Problems affecting the temporomandibular joint (TMJ) can lead to jaw pain, lockjaw, and difficulty biting, chewing, and speaking.
Dr. David C. Henderson can review your symptoms and develop a custom treatment plan for your TMJ disorder.
Learn how our dental practice can help people throughout the Carthage, MS, Jackson, MS, and Philadelphia, MS, area...
What Is the TMJ?
The temporomandibular joint, or TMJ, is the joint that connects the mandible and the cranium. It is one of the most used joints of the body.
When the bone, cartilage, muscles, or nerves around the TMJ do not function properly, this is known as a temporomandibular joint disorder (TMD).
- Sore or tender jaw
- Clicking or popping of the jaw
- Limited jaw movement
- Neck pain
- Ringing in the ears (tinnitus)
TMD Risk Factors
Poor Dental AlignmentWhen teeth cannot find a comfortable resting position, they shift and clench during sleep.
Excessive StressExcessive stress is another factor in bruxism and TMD. People may grind their teeth while asleep or awake if there is no other outlet for their stress.
AgeTMD symptoms can affect people of all age groups. However, many TMD patients tend to be between the ages of 20 and 40.
GenderWhile men can develop temporomandibular disorders, women are more likely to develop problems with their temporomandibular joints.
If you suffer from any TMJ symptoms and risk factors are present, it's important that you speak with a dentist about treatment.
Diagnosing a TMJ Disorder
Seeing a dentist will allow you to discuss TMD symptoms and get the care you need. During a dental exam at our Carthage, MS, practice, we will take x-rays of your temporomandibular joint. We can also discuss your general health and medical history. After assessing your situation, we can determine the ideal dentistry procedures to treat your jaw issues.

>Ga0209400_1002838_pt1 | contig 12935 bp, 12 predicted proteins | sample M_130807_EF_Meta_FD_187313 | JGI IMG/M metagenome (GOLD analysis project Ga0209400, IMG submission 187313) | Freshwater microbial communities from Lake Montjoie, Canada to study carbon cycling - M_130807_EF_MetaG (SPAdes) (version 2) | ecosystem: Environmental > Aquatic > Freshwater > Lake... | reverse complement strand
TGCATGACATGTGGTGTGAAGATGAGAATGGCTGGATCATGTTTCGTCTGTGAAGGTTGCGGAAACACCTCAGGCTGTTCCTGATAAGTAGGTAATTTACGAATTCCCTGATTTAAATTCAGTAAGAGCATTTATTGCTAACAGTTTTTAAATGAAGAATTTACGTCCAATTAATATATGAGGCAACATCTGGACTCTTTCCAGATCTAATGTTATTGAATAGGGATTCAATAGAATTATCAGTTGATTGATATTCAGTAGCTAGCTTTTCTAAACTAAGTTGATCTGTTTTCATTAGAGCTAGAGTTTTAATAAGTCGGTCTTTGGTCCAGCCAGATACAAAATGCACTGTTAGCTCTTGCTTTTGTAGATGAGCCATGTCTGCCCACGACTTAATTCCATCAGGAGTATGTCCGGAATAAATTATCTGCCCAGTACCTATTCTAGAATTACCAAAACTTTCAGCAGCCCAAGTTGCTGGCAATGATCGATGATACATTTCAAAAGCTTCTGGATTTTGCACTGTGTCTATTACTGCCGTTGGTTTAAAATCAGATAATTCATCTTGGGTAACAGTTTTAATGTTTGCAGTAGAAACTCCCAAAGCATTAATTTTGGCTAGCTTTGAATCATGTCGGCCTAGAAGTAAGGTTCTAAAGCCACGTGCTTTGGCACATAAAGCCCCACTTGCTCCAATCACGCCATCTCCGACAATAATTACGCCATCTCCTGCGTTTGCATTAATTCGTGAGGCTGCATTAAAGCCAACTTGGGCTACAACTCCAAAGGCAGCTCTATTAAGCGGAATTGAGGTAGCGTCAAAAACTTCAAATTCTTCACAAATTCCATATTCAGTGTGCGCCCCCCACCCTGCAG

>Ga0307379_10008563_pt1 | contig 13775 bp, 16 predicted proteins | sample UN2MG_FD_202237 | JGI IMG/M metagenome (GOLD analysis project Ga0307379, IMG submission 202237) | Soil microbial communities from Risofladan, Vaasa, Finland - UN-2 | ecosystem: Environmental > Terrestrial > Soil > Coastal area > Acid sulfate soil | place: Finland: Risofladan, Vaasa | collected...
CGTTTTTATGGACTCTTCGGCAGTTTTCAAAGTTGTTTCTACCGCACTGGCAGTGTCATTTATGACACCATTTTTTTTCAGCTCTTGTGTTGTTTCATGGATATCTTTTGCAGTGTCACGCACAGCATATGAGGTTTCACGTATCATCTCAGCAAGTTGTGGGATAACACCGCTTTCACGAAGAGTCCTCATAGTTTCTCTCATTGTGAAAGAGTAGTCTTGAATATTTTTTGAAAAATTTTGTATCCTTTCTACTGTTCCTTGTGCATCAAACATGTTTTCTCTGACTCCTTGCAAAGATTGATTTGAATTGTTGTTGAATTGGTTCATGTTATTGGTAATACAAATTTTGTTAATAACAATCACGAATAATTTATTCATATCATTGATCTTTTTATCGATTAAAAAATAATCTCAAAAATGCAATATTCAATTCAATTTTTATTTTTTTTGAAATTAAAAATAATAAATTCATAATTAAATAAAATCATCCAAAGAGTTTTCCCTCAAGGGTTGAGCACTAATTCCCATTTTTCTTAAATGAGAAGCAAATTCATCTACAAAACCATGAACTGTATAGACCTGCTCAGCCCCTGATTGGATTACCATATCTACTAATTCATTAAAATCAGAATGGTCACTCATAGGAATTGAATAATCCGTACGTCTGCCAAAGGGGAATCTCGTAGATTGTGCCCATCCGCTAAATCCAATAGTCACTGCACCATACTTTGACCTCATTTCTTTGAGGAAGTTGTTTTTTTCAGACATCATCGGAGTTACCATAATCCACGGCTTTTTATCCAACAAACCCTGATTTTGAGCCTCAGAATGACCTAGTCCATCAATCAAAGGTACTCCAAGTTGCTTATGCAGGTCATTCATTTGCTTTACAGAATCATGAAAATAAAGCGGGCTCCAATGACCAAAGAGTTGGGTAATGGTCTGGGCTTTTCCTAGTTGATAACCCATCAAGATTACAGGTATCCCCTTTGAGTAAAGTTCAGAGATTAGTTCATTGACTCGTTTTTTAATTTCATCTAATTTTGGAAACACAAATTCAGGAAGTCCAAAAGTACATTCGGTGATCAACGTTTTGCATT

Night Guard for TMJ Treatment for Teeth Grinding
For many patients, the first and most conservative treatment option is the use of a night guard. This is ideal for people who grind their teeth at night, which contributes to problems with their TMJ.
How Does a Night Guard Work?
Also known as a splint or bite guard, a night guard is a mouthpiece that the patient wears at night. The night guard prevents the upper and lower teeth from touching. When the patient grinds their teeth, the pressure on the jaw is relieved.
Keep in mind that a night guard may only be the first step in addressing temporomandibular joint issues. If your symptoms are relieved, additional dental procedures will not be necessary. If you still experience TMJ symptoms after wearing your night guard, we can reassess the issue so we can properly provide relief to your jaw.
Treatments for Bruxism
Treating bruxism typically involves orthodontic care such as Invisalign®. Stress relief and relaxation techniques may also play a role in remedying this problem. Dentists need to tailor treatment options to the patient, which is why it's important to visit our practice in Carthage, MS, for a consultation.
Advanced TMD Treatments
When Is Advanced Care Needed?
More invasive procedures for TMJ disorders are necessary when a night guard is ineffective or the issues that are present are too complicated to be addressed with more conservative therapies. This may include a full mouth reconstruction, trigger point injections, and even surgery.
Tailored to the Patient
As we individualize treatment options to your needs, we can also answer any questions you may have about the process.
"I would recommend Dr. Henderson’s practice to anyone! I have been going here since I was a little girl and now I have all three of my children going. I recently took my two year old for her first dentist appointment and she loved it and can’t wait to go back! The staff here are wonderful, very helpful, and make you feel like family as soon as you walk through the door." Haley Johnson, 5-Star Review